• Published
  • By Maj. Edward Sekerak
  • 22nd Mission Operations Squadron commander
Sooner or later, change is going to happen. It is inevitable. We continue to experience the increasing food costs, soaring gas prices, and we are aware the Air Force initiatives to reorganize in multiple areas. How will we deal with it? Are we open to that change?

Often times we tend to become complacent and do not see why we need to change. After a while we treat that impending change as something to avoid all together. We can also be uncomfortable with change because of the challenges it may bring. Remember we are always part of the change, whether we like or not. Do not be afraid of the challenges. When we face those changes with an open mind we are preparing ourselves for a whole new opportunity.

All the possibilities may not be clear right now. Eventually, through that change, it becomes the best situation for us to try something new and different, encourages us to progress, improve processes, or even take an entire organization to new heights. Are we going to give the change a try or just complain about it?

We can aid in that change process. No matter what job or level of responsibility we have there is at least one way we can aid the process. A positive mental attitude will carry us a long way. We have complete control over the attitude we project to others (and ourselves). We have to at least give it a try--it may just work and then we can thrive in the new setting or situation.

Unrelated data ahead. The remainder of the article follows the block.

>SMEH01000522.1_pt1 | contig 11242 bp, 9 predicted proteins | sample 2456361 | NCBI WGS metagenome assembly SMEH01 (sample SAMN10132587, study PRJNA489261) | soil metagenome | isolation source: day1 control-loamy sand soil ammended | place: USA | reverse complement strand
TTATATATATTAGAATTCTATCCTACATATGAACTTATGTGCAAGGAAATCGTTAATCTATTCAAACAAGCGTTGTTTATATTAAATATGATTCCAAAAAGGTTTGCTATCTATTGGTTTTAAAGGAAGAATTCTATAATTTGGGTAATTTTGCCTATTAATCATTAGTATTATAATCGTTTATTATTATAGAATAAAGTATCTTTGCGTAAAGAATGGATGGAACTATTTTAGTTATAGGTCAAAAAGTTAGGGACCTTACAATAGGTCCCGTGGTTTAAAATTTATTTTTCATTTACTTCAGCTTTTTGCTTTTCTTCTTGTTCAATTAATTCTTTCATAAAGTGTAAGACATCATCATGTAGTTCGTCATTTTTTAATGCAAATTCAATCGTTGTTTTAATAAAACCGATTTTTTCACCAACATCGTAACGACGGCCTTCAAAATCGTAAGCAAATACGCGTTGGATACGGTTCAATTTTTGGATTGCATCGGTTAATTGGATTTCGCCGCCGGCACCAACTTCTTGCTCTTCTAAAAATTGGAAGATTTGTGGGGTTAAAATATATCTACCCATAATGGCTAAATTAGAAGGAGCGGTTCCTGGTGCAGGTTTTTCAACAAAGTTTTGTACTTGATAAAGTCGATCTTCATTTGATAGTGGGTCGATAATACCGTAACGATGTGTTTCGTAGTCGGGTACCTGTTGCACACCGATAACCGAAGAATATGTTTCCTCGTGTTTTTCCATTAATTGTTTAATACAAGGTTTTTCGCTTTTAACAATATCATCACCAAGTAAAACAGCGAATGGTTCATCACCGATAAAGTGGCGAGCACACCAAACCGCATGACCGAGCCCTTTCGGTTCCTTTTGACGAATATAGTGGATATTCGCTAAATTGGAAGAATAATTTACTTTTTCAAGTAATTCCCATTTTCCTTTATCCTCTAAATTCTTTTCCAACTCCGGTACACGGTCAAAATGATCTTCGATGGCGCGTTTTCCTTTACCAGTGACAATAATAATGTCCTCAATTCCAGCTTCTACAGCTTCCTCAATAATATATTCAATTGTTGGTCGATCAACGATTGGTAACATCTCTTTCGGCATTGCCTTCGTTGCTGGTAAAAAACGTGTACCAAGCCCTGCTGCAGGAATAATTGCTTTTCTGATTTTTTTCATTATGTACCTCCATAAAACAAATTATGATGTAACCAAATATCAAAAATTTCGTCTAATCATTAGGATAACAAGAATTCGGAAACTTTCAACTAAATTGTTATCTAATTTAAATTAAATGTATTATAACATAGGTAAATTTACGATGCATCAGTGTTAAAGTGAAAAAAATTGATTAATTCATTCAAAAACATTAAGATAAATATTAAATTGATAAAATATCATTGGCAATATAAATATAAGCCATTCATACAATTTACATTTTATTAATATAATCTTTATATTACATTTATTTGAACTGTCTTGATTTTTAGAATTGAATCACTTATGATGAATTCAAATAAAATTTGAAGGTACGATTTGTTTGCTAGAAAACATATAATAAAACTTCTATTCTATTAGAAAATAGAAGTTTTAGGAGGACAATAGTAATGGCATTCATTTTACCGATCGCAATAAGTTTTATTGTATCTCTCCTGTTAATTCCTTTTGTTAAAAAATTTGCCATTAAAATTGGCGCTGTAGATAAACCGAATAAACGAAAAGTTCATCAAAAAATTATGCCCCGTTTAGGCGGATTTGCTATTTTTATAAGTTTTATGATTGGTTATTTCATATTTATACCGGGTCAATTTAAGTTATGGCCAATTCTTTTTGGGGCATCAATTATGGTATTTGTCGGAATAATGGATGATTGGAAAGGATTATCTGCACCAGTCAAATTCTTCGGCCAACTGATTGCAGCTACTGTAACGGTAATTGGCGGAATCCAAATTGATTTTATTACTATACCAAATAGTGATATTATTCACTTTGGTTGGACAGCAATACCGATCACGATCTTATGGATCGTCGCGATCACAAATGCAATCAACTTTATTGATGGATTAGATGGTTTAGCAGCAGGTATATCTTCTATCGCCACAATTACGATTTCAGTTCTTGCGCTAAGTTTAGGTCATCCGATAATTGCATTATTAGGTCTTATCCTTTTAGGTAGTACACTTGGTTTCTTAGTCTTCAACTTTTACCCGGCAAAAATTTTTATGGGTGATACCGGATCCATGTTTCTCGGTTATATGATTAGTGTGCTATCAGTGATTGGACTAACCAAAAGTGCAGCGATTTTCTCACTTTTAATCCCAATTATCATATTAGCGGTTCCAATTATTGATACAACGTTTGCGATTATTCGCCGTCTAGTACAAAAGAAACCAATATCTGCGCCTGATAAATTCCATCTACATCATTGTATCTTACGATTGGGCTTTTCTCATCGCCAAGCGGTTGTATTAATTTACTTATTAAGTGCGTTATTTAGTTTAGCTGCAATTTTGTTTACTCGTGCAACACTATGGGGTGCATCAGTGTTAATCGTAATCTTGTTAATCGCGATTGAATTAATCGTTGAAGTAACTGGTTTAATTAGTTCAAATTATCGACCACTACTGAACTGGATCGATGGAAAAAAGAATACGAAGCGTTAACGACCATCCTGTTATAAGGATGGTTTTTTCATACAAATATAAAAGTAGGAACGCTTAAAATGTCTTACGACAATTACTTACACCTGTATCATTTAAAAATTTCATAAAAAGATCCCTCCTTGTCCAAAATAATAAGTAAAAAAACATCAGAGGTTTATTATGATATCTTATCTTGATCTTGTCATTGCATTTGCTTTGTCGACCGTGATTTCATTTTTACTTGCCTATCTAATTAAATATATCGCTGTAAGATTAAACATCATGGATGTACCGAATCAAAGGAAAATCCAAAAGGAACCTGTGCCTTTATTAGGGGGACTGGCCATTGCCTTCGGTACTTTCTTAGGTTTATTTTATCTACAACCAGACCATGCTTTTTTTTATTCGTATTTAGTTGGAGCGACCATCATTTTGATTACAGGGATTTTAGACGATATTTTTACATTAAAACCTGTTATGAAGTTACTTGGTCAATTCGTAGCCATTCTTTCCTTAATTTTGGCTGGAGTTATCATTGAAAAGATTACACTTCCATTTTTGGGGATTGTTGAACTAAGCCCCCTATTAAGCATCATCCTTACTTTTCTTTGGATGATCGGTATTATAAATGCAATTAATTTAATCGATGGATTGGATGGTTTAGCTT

There are other ways we can help in this process too. To remain positive about change, consider we, as Airmen, can do the following:
* Make sure people are taken care of
* Keep up the morale
* Move forward (understanding negative thoughts are normal, yet focus on the positive)
* Facilitate ASFO21 initiatives
* Encourage people to do the best with change ("to do the best we can when and where we are planted")
* Create other innovative ways to make change work

Take Charles Lindberg for example - over 80 years ago this coming week May 20 to 21, 1927 - he flew the first solo non-stop transatlantic flight in 33 hours. He flew with one tank of gas to get across the ocean - no air refueling on that trip! He took on a challenge few dreamed of at the time and permanently changed aviation and the world where flying across the Atlantic Ocean is now routine. He was willing to be an agent of change. Are we?

If we are not willing to try, we will never know!